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The Aintree Munitions Team after playing men’s teams and themselves would at Prenton Park taken on their biggest challenge as they took on the North Haymarket Munitions Factory Team.

There is not other mention of the Haymarket team in the Press before the game against Aintree but it is likely they too played teams internally at their factory and then men’s teams.

This game would become a turning point in the course of women’s football in the Merseyside area. The reason for this was the involvement of Mr W R Clayton the chairman of directors at Everton Football Club. Clayton helped arrange this and later games for the Aintree team. Why he became interest in women’s football is unclear but he may have seen the numbers who were willing to watch the women’s game and saw there was a profit to be made.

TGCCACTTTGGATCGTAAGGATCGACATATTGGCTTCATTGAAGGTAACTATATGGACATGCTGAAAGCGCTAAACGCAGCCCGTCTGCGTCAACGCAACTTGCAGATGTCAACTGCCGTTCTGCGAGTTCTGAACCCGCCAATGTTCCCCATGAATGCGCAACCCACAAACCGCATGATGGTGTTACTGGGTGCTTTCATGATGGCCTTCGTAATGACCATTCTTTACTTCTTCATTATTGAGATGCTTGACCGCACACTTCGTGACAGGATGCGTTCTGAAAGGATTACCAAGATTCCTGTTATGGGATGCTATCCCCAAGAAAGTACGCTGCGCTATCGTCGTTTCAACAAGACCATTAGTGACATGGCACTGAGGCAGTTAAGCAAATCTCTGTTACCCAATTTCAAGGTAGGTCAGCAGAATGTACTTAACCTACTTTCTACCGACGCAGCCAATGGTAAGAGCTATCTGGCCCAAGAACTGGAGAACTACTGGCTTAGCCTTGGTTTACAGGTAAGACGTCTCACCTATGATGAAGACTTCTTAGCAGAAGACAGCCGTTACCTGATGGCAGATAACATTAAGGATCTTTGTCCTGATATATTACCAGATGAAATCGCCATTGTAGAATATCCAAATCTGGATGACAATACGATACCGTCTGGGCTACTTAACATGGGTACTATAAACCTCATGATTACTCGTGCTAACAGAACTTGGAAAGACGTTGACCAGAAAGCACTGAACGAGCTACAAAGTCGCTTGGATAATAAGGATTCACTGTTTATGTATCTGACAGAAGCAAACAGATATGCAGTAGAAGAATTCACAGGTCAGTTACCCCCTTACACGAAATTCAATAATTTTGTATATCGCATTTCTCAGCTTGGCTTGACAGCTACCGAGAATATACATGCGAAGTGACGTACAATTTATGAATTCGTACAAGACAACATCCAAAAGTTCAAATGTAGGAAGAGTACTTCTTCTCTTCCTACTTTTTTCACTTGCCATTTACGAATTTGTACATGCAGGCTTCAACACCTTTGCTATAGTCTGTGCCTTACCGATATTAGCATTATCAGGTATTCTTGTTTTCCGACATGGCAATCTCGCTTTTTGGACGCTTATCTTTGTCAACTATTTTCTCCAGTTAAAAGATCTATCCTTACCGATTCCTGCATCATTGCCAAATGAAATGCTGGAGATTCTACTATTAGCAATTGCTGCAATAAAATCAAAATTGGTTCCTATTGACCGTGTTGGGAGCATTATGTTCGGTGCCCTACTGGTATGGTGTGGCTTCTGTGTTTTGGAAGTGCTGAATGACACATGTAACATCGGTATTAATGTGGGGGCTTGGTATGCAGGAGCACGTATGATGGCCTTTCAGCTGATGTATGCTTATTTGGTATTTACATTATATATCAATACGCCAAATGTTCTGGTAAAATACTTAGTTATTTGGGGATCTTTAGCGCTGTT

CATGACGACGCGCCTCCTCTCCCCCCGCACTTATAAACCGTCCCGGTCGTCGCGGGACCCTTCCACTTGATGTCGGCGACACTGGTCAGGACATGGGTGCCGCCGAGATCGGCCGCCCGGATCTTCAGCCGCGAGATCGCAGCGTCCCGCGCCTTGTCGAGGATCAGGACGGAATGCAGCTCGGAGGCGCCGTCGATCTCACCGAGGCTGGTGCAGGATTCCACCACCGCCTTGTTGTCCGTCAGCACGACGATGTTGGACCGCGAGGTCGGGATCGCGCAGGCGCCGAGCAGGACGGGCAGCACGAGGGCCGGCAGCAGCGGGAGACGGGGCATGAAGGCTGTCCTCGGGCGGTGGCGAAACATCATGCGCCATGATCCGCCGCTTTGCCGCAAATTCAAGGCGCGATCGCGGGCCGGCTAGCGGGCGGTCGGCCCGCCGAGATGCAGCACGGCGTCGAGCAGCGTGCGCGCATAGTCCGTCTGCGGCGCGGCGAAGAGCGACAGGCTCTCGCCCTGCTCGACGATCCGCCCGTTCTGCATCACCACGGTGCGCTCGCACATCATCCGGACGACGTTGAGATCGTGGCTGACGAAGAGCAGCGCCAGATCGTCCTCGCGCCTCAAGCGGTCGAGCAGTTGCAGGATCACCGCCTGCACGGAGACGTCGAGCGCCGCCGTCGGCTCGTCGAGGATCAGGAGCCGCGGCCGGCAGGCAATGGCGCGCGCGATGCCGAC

Unlike the Birkenhead North game the local Wirral press did publise the game fairly well. In the day leading up to the game it was said that the completion would be a good one as there was not ‘no love lost’ between the two teams.

There is no image from this game which is a real shame as the kits the ladies wore sound some what outlandish. The Aintree girls wore blue jumpers with red facings and the North Haymarket team worn green jumpers with salmon coloured ties and green caps.

The pitch that day did not sound to be in the best condition but the Birkenhead News reported ‘…the mud did daunt them, and their courage was almost Spartan-like…’ The previous evening had seen very heavy rain and the pitch was little more than quagmire.

From the start Aintree took control of the game and appeared to be more experienced of the two sides. Haymarket attempted to break through the Aintree defence but Nellie Woods beat back the Haymarket girls and ‘dumped’ several players into the mud.